I am not sure that the fat ignitor blob will go past all of those match strings, so it is inserted from the top before gluing on the head-end cap.  The ignitor is an exploding bridge wire inside a piece of masking tape with 1/4 gram of homebrew black powder.

The finished engine weighs a little over 500 grams, the fuel charge about 225 grams.

Static Test 3/10/02B
The first BATES grain engine is strapped to a skinny fence-post with three hose clamps. 

There is a sinkhole nearby, so I can hunker down when the switch goes flip.

Click on photo for a video of this test.
Beware:  826k download for 5 seconds of video. 

Not much hard data except that the burn-time was 1.5 seconds

Post-firing (no pun intended.)  Note that the PVC casing is deformed by the middle clamp and the heat of the burn.  The pipe gets rather soft after firing - I am sure the only reason these uninsulted engines work at all is that it takes time for the heat to disperse through the plastic. 

Since this engine burned well and did not explode, I decided to try the same design in a 4x4 launch.

Test 3/10/02C - 4x4 flight
A similar engine is loaded and inserted in my third 4x4 airframe.  I am reluctant to call this a "rocket" as it leads to unrealistic expectations.  So for now it will be called my Gravity-Restrained Vertical Test Sled.  This one is 5 feet long and weighs about 5.8kg with engine.

Click on the photo above to download a video (.MPG) of this flight
Beware:  1.4 meg download for 15 seconds of video
Quick summary:
Flight duration: 
Thrust duration:
Altitude at apogee: 
Fuel Weight: 
Nozzle throat: 
Launch weight:
Total Impulse:

8.2 seconds
0.96 seconds
74 meters
220 grams KN/sucrose
5/16 inch
5.86 kg
245 N-sec
Despite the appearance, this was not a night launch.  The sun had gone down behind the trees, and the camera adjusted its light for the much-brighter sky.  Visibility was actually quite good, as you can see in the last few frames of the video and the photos below.

Since I made a bad guess at camera placement, this launch went off-screen, thus direct measurement of altitude at apogee was not ade.  But estimates taken from flight-time give results very similar to the next test, 3/23/02, and so are assumed to be accurate.

Interesting to note the acceleration, in that it seems to follow that expected of a BATES engine:  moderate at beginning and end, higher in mid-burn.


Apparently, this engine worked too.  But did it perform as a true BATES grain engine?  Let's look inside...

Remains of inhibitor from this engine

Note that much of the inhibitor is gone.  I am sure that this one layer of manila folder provided some inhibition, since with three uninhibited grains this engine would have had a Kn Maximum of over 500.  CATO would have been swift and certain.

But since this was a conservative design, some loss of inhibition may have occurred without obvious effect.

I notice that the inhibitor is intact on one side, missing on the other.  I suspect that this is because the core was a bit off-center, making the engine a "moon-burner" during its last instant of thrust.  This would have exposed the inhibitor to flame from both sides.  One day I will rig a jig that centers the core.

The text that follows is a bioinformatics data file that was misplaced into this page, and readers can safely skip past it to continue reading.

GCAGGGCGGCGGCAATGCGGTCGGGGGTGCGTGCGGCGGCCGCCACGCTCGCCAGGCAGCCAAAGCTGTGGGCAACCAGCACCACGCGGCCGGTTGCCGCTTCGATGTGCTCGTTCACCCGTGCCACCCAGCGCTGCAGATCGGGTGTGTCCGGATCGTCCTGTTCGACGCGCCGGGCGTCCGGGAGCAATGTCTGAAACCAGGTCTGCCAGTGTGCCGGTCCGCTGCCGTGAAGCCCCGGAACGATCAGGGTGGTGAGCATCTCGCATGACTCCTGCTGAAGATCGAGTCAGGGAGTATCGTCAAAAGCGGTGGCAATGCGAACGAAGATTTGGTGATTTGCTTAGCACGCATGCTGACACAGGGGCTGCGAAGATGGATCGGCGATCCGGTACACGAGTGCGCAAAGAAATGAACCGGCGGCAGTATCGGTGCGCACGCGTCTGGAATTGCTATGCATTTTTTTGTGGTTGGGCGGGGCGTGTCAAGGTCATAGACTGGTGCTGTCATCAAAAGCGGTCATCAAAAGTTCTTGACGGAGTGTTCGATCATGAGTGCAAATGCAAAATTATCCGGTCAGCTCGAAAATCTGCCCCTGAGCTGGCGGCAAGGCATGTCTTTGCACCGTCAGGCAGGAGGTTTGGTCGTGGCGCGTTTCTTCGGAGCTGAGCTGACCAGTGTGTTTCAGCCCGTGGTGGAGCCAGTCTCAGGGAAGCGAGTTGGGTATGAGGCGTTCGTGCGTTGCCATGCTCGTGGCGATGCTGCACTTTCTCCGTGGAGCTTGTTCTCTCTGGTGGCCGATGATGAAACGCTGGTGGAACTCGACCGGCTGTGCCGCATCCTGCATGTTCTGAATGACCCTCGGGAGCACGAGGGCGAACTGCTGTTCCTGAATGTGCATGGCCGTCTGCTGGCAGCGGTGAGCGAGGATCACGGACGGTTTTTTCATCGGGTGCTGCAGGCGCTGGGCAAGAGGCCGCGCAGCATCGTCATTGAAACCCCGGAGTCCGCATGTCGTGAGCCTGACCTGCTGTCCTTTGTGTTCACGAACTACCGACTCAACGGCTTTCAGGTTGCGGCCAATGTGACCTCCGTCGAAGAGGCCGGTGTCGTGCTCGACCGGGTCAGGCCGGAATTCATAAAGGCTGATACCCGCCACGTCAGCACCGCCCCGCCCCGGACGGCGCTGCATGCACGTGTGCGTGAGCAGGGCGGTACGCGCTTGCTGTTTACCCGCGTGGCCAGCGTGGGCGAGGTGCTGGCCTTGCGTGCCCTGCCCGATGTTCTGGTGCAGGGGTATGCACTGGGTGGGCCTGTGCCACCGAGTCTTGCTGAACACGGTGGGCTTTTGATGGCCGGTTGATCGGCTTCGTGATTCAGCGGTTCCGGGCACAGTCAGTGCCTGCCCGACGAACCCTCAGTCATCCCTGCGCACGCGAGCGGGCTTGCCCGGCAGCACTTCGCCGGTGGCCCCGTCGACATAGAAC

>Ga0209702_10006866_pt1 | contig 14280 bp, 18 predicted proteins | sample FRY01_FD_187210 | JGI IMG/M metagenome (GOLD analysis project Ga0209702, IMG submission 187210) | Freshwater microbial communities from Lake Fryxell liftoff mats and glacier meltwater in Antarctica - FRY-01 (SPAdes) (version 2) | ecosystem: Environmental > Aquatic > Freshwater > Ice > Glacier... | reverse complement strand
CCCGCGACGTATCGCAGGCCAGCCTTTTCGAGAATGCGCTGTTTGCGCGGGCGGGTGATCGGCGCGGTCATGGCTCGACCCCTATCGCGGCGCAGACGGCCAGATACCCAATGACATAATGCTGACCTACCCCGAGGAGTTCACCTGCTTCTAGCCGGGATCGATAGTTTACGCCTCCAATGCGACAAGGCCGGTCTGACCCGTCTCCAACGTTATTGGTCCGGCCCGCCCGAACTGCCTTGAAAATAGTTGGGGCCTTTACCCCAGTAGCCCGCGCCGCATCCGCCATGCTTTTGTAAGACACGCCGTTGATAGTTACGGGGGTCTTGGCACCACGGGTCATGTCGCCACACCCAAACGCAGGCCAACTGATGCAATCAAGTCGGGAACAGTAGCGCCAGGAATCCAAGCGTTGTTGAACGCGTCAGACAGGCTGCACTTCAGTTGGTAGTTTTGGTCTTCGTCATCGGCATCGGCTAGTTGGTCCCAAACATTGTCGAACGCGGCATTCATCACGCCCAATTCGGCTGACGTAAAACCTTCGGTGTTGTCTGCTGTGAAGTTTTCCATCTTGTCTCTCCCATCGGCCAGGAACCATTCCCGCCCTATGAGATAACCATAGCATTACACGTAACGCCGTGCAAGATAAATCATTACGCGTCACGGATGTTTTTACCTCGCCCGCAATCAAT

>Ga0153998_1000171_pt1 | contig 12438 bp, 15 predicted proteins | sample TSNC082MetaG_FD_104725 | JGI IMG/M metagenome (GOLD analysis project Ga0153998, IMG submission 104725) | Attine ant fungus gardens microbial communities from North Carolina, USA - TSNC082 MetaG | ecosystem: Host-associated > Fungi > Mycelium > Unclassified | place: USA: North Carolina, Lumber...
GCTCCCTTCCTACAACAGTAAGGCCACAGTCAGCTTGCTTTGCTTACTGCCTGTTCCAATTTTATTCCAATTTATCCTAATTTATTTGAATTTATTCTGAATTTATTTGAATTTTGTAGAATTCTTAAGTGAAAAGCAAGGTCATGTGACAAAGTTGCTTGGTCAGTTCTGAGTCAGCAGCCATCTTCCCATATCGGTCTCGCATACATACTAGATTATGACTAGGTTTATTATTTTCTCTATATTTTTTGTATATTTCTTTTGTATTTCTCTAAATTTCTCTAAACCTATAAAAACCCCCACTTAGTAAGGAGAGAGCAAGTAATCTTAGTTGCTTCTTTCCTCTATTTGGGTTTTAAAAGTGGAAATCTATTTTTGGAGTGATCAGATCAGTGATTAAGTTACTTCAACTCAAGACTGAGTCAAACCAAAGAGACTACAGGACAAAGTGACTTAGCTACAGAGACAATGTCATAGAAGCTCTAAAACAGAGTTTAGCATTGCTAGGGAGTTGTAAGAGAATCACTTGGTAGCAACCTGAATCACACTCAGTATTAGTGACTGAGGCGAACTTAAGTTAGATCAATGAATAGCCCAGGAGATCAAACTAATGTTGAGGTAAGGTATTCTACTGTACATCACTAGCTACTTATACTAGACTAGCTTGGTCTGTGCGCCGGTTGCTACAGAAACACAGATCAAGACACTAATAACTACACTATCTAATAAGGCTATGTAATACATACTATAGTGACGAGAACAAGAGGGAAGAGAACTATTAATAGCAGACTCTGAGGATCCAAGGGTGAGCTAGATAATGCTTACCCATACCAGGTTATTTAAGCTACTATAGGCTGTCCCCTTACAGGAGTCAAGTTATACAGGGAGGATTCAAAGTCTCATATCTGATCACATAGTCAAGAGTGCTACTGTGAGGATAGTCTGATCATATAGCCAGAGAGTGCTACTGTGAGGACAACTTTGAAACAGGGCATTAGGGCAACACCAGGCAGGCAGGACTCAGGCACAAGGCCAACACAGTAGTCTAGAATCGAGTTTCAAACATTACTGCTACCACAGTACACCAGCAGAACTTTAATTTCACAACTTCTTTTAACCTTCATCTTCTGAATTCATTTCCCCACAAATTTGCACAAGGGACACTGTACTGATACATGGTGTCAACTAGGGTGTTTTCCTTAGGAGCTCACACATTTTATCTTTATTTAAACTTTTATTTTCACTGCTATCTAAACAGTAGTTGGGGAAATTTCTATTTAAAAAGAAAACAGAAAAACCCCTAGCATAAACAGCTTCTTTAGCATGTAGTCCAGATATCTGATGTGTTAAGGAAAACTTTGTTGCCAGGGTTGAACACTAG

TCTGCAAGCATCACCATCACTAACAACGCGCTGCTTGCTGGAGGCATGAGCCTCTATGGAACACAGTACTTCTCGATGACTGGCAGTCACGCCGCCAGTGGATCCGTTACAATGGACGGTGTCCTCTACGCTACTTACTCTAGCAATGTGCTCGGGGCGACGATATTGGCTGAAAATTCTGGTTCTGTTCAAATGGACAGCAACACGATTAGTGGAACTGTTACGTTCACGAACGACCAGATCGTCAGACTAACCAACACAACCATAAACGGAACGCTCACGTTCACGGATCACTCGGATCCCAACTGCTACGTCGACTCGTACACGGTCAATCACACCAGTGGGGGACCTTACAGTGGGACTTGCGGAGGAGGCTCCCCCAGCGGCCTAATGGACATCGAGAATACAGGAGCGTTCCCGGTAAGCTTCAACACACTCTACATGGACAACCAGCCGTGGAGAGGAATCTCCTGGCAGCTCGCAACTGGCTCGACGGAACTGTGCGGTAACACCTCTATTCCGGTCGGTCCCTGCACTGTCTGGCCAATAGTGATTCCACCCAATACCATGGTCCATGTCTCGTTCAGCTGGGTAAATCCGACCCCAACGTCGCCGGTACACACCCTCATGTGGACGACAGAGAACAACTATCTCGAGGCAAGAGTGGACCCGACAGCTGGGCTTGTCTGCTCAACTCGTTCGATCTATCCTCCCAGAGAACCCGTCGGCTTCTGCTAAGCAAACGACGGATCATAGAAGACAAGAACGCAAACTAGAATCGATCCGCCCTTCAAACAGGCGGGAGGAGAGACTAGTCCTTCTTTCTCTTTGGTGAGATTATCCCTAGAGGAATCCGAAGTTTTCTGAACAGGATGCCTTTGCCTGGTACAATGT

Interesting that the intact section is 1.33 inches long, just about the  length of the grain when it burned out, according to my calculations.  Also the ragged edge is tapered as if burned more at the far reaches, less toward the middle.  This is as would be expected from a proper-functioning BATES grain, right?

So now I want to test this with a effective more inhibitor.  Two weeks pass before I have a day to play.

Test 3/23/02A - 4x4 Flight

Same engine design, except this time I use two layers of manila-folder paper glued with epoxy around each grain.

Also, the black match is made with all-cotton cord and is much prettier.

Same 4x4 airframe as the previous test, weighing about 12 pounds.

Click on the photo above to download a video (.MPG) of this flight
Beware:  1.4 meg download for 15 seconds of video
Quick summary:
Flight duration: 
Thrust duration:
Altitude at apogee: 
Fuel Weight: 
Nozzle throat: 
Launch weight:
Total Impulse:

8.3 seconds
1.2 seconds
77 meters
224 grams KN/sucrose
5/16 inch
5.8 kg
257 N-sec
Click Here for analysis of this launch

Side note:  You may notice that the airframe seems to "wobble" as it descends.  I think this is an illusion caused by its spinning.  Some time ago Korey Kline asked if the tangential fin mounting on these devices caused a spin.  So I painted one side white and the other black to make spin more obvious, and have looked for it in each video.  After a number of shots with two different painted airframes, I am now certain that the airframes do tend spin.  Why?  Don't know.  Anyone want to enlighten me?  Is it differential drag on the leading edge of each fin that provides a slight angular thrust?  Is my plywood warped, or is it just me?
Thanks to a quick camera adjustment, this test was observed re-emerging from a wormhole at apogee.  I think aliens from the Parallel University took it up for brief study.  Maybe they made it spin as it unrolled from a tentacle.

Test 3/23/02A - Autopsy

The double-layer inhibitor seems adequate for this engine.  Both of the lower inhibitors were intact, and the upper one would have been except that it glued itself to the inside of the PVC and thus could not be removed in one piece.  Interesting that both of these are hardly scorched on one side, burned almost through on the other.  I suspect the middle one was cracked before I removed it from the casing.

All this brings me to question how exhaust gasses flow around BATES grains.  Until this test I assumed that they would flow wherever they could, being under high pressure.  Also that the Bernoulli effect would tend towards equalizing the flow.  Apparently not.  The inside of the PVC is pristine on one side, scorched on the other.

So the tests will continue.  I look forward to hearing any and all comments on these, as well as suggestions on how to do better testing.

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Jimmy Yawn
minor revisions 12/20/07